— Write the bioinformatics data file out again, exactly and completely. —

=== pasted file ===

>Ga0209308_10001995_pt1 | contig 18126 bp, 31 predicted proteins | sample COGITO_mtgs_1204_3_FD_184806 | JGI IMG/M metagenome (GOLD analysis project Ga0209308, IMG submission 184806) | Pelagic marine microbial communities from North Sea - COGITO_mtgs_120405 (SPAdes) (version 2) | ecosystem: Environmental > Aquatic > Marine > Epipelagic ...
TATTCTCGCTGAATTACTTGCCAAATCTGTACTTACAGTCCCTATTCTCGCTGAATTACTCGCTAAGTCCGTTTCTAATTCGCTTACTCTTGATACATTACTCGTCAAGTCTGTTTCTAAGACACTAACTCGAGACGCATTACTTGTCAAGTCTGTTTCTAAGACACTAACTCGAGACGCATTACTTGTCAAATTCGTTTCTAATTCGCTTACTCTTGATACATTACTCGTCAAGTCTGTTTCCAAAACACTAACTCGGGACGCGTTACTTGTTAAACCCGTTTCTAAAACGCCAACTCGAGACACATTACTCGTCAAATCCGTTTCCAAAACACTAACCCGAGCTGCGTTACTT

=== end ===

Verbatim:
>Ga0209308_10001995_pt1 | contig 18126 bp, 31 predicted proteins | sample COGITO_mtgs_1204_3_FD_184806 | JGI IMG/M metagenome (GOLD analysis project Ga0209308, IMG submission 184806) | Pelagic marine microbial communities from North Sea - COGITO_mtgs_120405 (SPAdes) (version 2) | ecosystem: Environmental > Aquatic > Marine > Epipelagic ...
TATTCTCGCTGAATTACTTGCCAAATCTGTACTTACAGTCCCTATTCTCGCTGAATTACTCGCTAAGTCCGTTTCTAATTCGCTTACTCTTGATACATTACTCGTCAAGTCTGTTTCTAAGACACTAACTCGAGACGCATTACTTGTCAAGTCTGTTTCTAAGACACTAACTCGAGACGCATTACTTGTCAAATTCGTTTCTAATTCGCTTACTCTTGATACATTACTCGTCAAGTCTGTTTCCAAAACACTAACTCGGGACGCGTTACTTGTTAAACCCGTTTCTAAAACGCCAACTCGAGACACATTACTCGTCAAATCCGTTTCCAAAACACTAACCCGAGCTGCGTTACTT